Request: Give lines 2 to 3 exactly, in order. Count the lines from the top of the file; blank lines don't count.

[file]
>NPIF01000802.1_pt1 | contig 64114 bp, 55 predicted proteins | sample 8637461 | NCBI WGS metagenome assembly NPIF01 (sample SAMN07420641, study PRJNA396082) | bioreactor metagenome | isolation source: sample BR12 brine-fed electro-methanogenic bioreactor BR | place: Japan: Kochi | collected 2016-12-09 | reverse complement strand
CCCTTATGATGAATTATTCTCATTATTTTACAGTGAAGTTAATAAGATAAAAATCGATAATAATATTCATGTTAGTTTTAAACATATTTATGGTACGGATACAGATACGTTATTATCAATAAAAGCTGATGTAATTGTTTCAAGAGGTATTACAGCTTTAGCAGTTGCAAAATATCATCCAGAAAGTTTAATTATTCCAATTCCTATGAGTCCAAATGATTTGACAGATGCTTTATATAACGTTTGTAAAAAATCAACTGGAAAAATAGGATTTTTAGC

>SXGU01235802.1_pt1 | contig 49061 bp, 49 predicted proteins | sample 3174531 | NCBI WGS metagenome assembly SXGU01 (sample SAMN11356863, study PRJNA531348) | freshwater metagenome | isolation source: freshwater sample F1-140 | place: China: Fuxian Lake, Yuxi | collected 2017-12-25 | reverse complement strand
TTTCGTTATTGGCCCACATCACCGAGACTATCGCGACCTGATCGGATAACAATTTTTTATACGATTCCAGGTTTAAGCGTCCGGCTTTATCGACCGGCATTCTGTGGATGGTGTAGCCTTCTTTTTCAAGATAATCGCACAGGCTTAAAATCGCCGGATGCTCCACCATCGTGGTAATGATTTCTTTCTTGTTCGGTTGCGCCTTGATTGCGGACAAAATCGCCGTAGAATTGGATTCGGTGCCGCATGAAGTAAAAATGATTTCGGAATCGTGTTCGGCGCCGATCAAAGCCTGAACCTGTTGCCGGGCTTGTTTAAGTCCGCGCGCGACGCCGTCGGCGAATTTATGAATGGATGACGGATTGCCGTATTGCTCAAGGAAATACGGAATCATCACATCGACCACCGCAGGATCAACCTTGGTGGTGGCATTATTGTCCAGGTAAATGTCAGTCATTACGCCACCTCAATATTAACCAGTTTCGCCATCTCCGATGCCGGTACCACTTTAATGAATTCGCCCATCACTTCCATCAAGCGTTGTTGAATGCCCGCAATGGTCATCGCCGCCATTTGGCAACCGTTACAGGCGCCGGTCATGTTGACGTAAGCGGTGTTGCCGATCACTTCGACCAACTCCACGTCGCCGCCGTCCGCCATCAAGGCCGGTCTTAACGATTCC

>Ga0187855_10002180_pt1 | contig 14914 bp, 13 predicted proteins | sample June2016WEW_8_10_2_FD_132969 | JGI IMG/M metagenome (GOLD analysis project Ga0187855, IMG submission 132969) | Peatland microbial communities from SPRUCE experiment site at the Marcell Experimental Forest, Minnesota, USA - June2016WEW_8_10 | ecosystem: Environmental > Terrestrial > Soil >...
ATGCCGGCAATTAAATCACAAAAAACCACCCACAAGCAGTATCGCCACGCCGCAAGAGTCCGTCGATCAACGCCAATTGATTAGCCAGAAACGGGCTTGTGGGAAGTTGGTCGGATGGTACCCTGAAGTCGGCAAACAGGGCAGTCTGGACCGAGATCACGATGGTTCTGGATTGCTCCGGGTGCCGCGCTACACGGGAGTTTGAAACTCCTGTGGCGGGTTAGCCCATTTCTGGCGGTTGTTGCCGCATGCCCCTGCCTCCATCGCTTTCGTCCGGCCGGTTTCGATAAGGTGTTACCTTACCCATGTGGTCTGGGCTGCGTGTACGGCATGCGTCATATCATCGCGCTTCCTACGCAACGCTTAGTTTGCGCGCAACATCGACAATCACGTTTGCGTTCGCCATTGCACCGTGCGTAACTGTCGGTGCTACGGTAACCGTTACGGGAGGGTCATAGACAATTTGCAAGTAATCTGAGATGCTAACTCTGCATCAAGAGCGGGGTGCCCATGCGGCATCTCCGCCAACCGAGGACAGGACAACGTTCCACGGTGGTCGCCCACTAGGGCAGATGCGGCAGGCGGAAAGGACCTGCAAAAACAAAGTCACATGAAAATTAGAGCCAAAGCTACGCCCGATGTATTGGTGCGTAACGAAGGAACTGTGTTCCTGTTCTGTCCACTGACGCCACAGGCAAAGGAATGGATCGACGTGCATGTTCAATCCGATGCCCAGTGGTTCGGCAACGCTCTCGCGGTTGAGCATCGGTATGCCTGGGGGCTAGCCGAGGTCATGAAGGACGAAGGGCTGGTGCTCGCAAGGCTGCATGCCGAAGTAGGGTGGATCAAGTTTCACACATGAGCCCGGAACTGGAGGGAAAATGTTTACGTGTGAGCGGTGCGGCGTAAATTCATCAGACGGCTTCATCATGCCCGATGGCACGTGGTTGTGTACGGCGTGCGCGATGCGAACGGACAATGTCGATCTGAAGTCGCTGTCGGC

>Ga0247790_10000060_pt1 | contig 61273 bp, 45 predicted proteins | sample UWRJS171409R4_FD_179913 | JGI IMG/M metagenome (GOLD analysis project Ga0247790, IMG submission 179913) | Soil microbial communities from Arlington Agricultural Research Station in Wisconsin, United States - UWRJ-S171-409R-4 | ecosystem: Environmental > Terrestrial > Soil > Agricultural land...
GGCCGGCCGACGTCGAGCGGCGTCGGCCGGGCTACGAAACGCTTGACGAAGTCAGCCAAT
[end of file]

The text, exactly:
CCCTTATGATGAATTATTCTCATTATTTTACAGTGAAGTTAATAAGATAAAAATCGATAATAATATTCATGTTAGTTTTAAACATATTTATGGTACGGATACAGATACGTTATTATCAATAAAAGCTGATGTAATTGTTTCAAGAGGTATTACAGCTTTAGCAGTTGCAAAATATCATCCAGAAAGTTTAATTATTCCAATTCCTATGAGTCCAAATGATTTGACAGATGCTTTATATAACGTTTGTAAAAAATCAACTGGAAAAATAGGATTTTTAGC

>SXGU01235802.1_pt1 | contig 49061 bp, 49 predicted proteins | sample 3174531 | NCBI WGS metagenome assembly SXGU01 (sample SAMN11356863, study PRJNA531348) | freshwater metagenome | isolation source: freshwater sample F1-140 | place: China: Fuxian Lake, Yuxi | collected 2017-12-25 | reverse complement strand